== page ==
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Home > Topics > EMS Training
February 26, 2009
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It All Makes Sense
by Joseph Mistovich

Incomplete Spinal Cord Injury

By Joseph Mistovich

Presentation #1

Related Article:
 Spinal Cord Injury
You arrive on scene and find a patient who has experienced a traumatic event with a mechanism of injury that you suspect might be enough to produce spinal cord or vertebral injury. You have your partner take manual inline spinal stabilization as you proceed with your initial assessment. You find no immediate life threats and continue with a rapid trauma assessment.

While assessing for neurologic deficits, you note that the patient has no motor (movement) function to the right side of the body. You also note that the patient cannot feel light touch on the right; however, he does complain of pain when you pinch the right hand and foot. As you move to the opposite side of the body, you note that the patient has good motor function and is able to feel light touch on the left hand and foot. However, when you pinch the left hand and foot, the patient doesn’t feel the pain.

These particular assessment findings may appear somewhat confusing to the EMS personnel as the patient exhibits a variation of movement and feeling between the right and left sides. Some EMS practitioners would be deceived into thinking that this is not a spinal cord injury as the patient has some type of neurologic function on both sides of the body. However, similar situations can prove otherwise.

Presentation #2
Looking at another traumatic event, an elderly patient has experienced a mechanism of injury consistent with hyperextension of the neck as a result of an auto crash. Upon your arrival, the patient is out of the vehicle and walking around. During the assessment, you find that the patient has good motor function in the lower extremities, enabling him to walk around; however, the patient has no motor function in both upper extremities when asked to “squeeze my fingers.” Again, these findings would be confusing and inconsistent with a spinal cord injury as the patient has good motor function to the lower portion of the body and no motor function to the upper portion of the body.

Presentation #3
You arrive on the scene and find another trauma patient who received a significant blow to the anterior upper body and neck. During your assessment, you note that the patient has no motor movement and can feel no pain to both sides of the body; however, the patient is able to feel light touch on his hands and feet. Many EMS practitioners would assume that if the patient is able to feel light touch, he would surely be able to feel painful stimuli applied to the body.

In this case, if the EMS personnel made this assumption, they might have never realized that patient was truly unable to feel pain when applied to the body. Once again, the assessment findings are confusing, do not fit the standard definition of a spinal cord injury, and may once again lead to an improper field diagnosis and treatment.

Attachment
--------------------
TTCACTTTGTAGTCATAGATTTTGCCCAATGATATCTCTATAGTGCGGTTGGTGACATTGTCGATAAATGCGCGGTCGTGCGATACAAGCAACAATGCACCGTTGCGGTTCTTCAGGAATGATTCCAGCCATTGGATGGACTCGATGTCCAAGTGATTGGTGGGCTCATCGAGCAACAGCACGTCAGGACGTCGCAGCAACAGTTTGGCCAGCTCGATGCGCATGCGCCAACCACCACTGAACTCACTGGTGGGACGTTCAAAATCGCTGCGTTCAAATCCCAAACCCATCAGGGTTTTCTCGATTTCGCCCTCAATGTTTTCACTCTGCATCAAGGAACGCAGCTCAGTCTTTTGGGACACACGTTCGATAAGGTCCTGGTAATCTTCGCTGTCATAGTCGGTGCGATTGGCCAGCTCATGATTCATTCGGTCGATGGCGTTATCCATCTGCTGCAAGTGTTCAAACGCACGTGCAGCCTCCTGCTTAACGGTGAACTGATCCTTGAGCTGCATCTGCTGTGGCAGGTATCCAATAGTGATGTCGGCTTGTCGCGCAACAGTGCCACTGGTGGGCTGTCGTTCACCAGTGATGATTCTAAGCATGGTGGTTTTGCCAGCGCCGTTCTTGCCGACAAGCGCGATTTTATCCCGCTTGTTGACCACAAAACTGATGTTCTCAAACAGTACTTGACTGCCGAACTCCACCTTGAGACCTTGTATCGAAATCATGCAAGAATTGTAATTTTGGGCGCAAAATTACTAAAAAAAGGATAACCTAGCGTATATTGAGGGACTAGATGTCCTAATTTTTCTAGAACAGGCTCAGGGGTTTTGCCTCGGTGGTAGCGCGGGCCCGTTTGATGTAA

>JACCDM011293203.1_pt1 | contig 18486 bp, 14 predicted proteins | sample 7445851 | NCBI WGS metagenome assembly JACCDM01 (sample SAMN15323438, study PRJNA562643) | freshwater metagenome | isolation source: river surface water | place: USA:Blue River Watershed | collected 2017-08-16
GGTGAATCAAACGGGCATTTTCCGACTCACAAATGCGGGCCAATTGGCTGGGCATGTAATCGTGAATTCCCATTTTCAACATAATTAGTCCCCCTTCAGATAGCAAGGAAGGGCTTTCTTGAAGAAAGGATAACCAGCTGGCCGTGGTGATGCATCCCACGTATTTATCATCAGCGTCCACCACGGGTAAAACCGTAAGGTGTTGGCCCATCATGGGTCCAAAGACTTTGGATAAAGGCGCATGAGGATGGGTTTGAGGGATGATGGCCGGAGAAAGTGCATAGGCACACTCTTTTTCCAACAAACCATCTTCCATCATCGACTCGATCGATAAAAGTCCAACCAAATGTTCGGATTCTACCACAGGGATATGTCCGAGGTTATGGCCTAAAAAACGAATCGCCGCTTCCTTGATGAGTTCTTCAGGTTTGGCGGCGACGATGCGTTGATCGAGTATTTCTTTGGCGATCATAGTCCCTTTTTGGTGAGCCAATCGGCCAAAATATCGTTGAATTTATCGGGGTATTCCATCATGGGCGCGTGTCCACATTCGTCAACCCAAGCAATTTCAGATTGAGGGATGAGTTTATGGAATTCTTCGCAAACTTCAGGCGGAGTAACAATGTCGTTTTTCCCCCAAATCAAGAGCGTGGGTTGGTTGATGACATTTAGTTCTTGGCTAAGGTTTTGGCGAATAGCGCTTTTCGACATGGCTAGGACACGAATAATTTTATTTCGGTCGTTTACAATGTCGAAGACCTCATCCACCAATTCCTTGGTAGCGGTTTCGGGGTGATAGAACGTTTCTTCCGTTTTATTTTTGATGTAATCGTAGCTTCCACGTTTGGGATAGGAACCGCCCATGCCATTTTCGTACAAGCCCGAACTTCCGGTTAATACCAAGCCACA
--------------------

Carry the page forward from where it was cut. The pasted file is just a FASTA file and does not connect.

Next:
Many EMT textbooks describe a spinal cord injury as presenting with the absence of motor or sensory function below the level of the spinal cord injury. This definition is true when the cord is completely severed, either physiologically or physically, and no nerve impulse transmission occurs above or below the level of injury. None of the aforementioned patient presentations fit this standard definition; however, these assessment findings are consistent with incomplete spinal cord injury. One must wonder if EMS personnel would fail to recognize the conflicting assessment findings as evidence of an incomplete spinal cord injury, misdiagnose the condition, and improperly treat the patient.

The Spinal Cord
The spinal cord is comprised of central nervous system tissue and requires a constant supply of oxygen and glucose. One anterior spinal artery and two posterior spinal arteries deliver blood to the cord. The anterior artery supplies approximately two-thirds of the anterior and middle section of the cord while the posterior artery provides the remaining one-third of the posterior cord with blood. Injury to these arteries may produce nerve cell ischemia and result in neurologic dysfunction.

The cord is separated into right and left halves by the anterior medial fissure and posterior medial sulcus. The central portion of the cord contains gray matter that is comprised of cell bodies of neurons and forms an “H” pattern. The surrounding white matter contains motor and sensory nerve tracts. The motor tracts transmit nerve impulses from the brain, down the spinal cord, and to the efferent nerve tracts to muscles that produce movement. The sensory tracts transmit impulses such as pain, pressure, heat and light touch from afferent nerve tracts up the cord to the brain where the information is processed.

The corticospinal tracts are responsible for motor nerve transmission and control movement. These tracts are located in the lateral aspects of the cord. The impulse traveling down the right corticospinal tracts control movement on the right side of the body. Thus, an injury to the left corticospinal tract will produce motor dysfunction on the left side of the body; however, the patient will retain motor function on the right.